This article is the second part of a series of studies into Finnish vernacular photography and the impact of the forced displacement experience on photographic practices made during a stay at the Serlachius Residency in Mänttä-Vilppula (Finland) in 2019.

Obviously, the conversation about lost territories cannot take place without analyzing their direct representation in photography. The landscape we see from our window every day, which constantly surrounds us as we grow up, is present around as though by default. We may admire or hardly notice it, using it as a forced background for our selfies, but in any case, this daily environment influences us, determines us, and becomes part of our identity, habits, and habitus.

We get used to seeing snow or mountains around us; we miss the sea when we have to move from the coast to the country; we lack the sun when we have to go somewhere further to the north; in the south, the sun burns our skin; in the city by the sea, the wind blows hard because we are not used to it and so on. A Polish acquaintance recounted how, after a few years in Malta, she returned to her hometown and went to the forest to hug trees—something she had never done before her leaving. She didn't think so much about the fact that trees might not be part of the ‘default’ landscape as didn't expect it to be so important to her. Like many of our acquaintances from the industrial east of Ukraine, we still think that it’s the mountains that resemble spoil tips and not the other way around.

Liia Dostlieva, from the series “In Donetsk, there were no real mountains so we used to stare at spoil tips instead and dream” (2018)
Liia Dostlieva, from the series “In Donetsk, there were no real mountains so we used to stare at spoil tips instead and dream” (2018)

The industrial landscapes of the Ukrainian Donbas can also serve as a good example of how the landscape changes its symbolic meaning over time and due to certain events—if before the war they could be perceived rather as nature’s decay and degradation, then now they have gradually become the mythologized space for memories and nostalgia.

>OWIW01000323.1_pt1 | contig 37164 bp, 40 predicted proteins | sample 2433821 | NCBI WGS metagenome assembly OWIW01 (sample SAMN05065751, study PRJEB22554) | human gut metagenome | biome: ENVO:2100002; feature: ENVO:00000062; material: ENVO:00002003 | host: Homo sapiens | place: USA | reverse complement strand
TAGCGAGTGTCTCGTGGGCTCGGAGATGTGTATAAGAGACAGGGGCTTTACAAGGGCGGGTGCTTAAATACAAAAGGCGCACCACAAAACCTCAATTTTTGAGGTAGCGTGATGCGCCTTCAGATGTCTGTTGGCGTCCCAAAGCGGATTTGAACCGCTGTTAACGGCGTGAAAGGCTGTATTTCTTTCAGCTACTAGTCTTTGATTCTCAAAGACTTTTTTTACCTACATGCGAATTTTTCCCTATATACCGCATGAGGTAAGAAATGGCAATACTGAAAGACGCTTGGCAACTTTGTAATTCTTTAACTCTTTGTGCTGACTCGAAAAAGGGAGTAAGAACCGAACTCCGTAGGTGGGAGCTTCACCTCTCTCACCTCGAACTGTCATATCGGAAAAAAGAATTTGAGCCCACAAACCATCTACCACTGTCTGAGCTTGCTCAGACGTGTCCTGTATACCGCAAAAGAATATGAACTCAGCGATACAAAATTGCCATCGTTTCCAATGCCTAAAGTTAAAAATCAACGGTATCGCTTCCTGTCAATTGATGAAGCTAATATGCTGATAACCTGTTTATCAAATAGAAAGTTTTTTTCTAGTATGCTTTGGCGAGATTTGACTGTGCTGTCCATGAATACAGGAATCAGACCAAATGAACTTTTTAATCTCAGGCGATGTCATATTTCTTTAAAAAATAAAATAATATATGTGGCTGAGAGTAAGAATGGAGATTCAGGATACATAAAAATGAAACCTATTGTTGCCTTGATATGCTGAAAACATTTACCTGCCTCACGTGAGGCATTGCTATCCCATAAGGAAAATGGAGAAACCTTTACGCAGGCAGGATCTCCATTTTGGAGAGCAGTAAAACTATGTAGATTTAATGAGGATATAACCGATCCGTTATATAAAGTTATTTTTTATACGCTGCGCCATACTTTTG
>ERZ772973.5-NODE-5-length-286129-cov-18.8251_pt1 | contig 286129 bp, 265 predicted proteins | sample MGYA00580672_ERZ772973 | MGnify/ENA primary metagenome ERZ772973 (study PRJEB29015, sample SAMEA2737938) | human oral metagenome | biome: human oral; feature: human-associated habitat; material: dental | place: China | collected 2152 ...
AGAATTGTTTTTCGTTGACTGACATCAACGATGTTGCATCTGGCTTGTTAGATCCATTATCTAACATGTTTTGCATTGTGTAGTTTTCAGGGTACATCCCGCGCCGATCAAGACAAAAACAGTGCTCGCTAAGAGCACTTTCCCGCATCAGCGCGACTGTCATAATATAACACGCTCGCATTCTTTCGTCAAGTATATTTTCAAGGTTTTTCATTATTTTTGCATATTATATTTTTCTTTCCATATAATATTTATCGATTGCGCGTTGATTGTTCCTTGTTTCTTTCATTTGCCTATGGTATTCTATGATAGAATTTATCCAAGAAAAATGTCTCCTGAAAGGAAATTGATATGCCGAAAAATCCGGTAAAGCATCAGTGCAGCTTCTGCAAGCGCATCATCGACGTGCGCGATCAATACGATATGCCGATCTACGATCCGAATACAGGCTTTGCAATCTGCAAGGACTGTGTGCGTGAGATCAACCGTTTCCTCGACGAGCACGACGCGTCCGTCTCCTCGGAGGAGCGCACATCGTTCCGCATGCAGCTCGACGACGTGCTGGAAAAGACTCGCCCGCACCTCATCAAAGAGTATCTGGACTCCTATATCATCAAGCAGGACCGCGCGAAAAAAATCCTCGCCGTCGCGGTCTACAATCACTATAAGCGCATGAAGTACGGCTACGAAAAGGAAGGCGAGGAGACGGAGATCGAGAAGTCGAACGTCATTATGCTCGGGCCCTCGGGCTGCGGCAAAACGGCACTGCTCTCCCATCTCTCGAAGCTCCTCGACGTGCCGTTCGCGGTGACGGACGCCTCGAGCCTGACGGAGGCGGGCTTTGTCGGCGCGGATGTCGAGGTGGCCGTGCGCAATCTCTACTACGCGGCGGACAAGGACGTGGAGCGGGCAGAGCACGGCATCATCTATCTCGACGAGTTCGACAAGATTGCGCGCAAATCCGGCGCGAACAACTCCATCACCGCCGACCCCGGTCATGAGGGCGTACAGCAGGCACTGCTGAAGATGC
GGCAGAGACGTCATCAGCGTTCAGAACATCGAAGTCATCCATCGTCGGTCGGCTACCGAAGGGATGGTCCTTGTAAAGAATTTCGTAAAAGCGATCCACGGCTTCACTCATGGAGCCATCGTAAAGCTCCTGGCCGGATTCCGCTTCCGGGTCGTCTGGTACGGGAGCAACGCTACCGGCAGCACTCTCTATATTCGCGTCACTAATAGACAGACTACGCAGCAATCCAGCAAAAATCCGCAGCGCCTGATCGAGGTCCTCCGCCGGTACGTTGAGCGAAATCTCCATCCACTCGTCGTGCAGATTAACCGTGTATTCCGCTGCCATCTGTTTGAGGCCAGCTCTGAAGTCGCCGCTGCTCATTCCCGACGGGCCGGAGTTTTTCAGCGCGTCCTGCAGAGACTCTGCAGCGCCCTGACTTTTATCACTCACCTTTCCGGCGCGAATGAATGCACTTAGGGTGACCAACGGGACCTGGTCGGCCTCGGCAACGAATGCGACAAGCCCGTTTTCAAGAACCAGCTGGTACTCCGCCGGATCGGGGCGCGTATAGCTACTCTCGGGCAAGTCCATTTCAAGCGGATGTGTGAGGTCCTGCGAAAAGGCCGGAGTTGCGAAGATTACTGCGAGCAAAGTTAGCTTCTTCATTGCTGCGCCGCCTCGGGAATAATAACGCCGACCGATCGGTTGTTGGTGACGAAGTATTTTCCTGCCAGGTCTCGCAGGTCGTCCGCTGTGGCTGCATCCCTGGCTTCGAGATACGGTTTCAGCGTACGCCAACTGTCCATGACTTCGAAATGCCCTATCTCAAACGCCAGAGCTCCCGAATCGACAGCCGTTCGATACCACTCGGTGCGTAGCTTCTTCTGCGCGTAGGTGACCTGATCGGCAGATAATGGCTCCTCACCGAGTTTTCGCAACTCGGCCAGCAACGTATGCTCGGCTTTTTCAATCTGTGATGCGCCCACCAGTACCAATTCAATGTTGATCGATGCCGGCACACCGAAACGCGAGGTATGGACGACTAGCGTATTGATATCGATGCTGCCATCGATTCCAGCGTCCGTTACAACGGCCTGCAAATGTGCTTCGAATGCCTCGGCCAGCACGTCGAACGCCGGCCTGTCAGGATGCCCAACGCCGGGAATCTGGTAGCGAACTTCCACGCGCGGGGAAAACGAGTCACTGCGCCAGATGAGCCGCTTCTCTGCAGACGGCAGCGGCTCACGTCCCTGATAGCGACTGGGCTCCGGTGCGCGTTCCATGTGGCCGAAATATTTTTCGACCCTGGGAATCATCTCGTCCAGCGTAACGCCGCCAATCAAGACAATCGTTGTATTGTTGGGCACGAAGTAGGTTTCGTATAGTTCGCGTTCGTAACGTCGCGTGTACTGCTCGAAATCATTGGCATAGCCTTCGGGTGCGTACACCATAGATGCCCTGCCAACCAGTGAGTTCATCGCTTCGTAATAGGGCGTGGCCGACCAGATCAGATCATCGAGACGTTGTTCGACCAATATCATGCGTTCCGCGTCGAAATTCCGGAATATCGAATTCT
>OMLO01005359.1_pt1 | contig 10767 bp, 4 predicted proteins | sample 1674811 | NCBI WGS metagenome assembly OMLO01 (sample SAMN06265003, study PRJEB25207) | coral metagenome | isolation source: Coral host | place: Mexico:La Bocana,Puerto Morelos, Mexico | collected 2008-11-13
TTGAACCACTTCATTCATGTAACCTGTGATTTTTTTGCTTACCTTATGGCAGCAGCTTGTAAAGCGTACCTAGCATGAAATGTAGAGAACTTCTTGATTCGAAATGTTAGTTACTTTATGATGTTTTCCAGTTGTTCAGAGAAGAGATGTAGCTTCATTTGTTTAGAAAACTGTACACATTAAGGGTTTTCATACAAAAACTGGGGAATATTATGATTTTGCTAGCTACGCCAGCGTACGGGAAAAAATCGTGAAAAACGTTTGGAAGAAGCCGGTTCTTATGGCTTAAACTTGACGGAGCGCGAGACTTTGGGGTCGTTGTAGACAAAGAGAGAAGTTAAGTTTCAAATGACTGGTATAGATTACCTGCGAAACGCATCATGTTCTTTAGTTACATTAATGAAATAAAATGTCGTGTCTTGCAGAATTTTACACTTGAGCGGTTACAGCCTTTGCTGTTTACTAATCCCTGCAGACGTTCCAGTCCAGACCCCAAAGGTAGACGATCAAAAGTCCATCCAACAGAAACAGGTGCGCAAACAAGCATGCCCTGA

In fact, the above-mentioned examples demonstrate that a landscape could be perceived as an array of certain cultural practices and a kind of discourse that connects territory, people, history and the space for memories and remembrance.

The same refers to the national dimension of landscapes—Catherine Palmer notes that the landscape recognised and perceived by members of a certain community as ‘their own’ is a manifestation of ‘banal nationalism’ and, along with body and food, serves as a material medium for national identity. Also, despite the fact that in reality the landscape across a particular country usually varies greatly, the representation of the so-called national landscape depicts sceneries as homogeneous and typical. Such a ‘typical’, established landscape becomes generally used and reproduced in art, education and mass media.[1]

And now let’s go back to Finland.

Since the 19th century, the idea of ​​a typical Finnish landscape—forests and lakes—has been gradually formed in literature and art. Karelia—a territory that for centuries has been disputed for Russia and Finland—also takes an important place in the iconic representation of the national landscape. According to the Finnish researcher Anssi Paasi, in the late 19th century, Karelian culture in general and Karelian landscapes, in particular, were key themes for Finnish national romanticism, the Scandinavian branch of northern modernism. After World War II, the situation changed radically: Finland lost much of Karelia, and Karelian landscapes were no longer thought of as part of the national landscape. Eventually, they were replaced with images of North Karelia, a territory on the Finnish side of the border, and its overland hills became a new symbol of the typically Finnish landscape.[2]

In the context of personal archives of people whose houses ultimately turned out to be on the Russian side after the movement of borders, this metamorphosis of the national landscape looked like this: before the evacuation, photos with their own houses in the background were no more than registering of daily life, recording of everyday events, and had no greater symbolic weight for them. In family albums, they were pasted somewhere between a picture of cattle and a photo of a neighbour’s child riding a bicycle.

Images from the private photo archive

After the evacuation, those photos (especially landscape photos of the houses themselves) immediately became the only documentary evidence of a peaceful life and a very important sentimental memorial. Accordingly, the attitude to them was changed: the pictures were enlarged, placed in a prominent place or hung in frames on the wall in new homes. Artists were often commissioned to make pictures (or even large coloured landscape paintings) redrawn from such photographs—a photocopy of a drawing made from a photograph of the house was inserted in one of the studied family albums among other photos.

Images from the private photo archive

In fact, that was how, after the evacuation, the Karelian house went beyond a small black-and-white photograph, changed the medium of representation, size, scale, gained colour and symbolic meaning, and moved from an inconspicuous place somewhere in the depths of the family album to a place of honour where everyone could see it.

And the lost Karelian landscapes from a background present by default turned into a mythologised space for memories and nostalgia.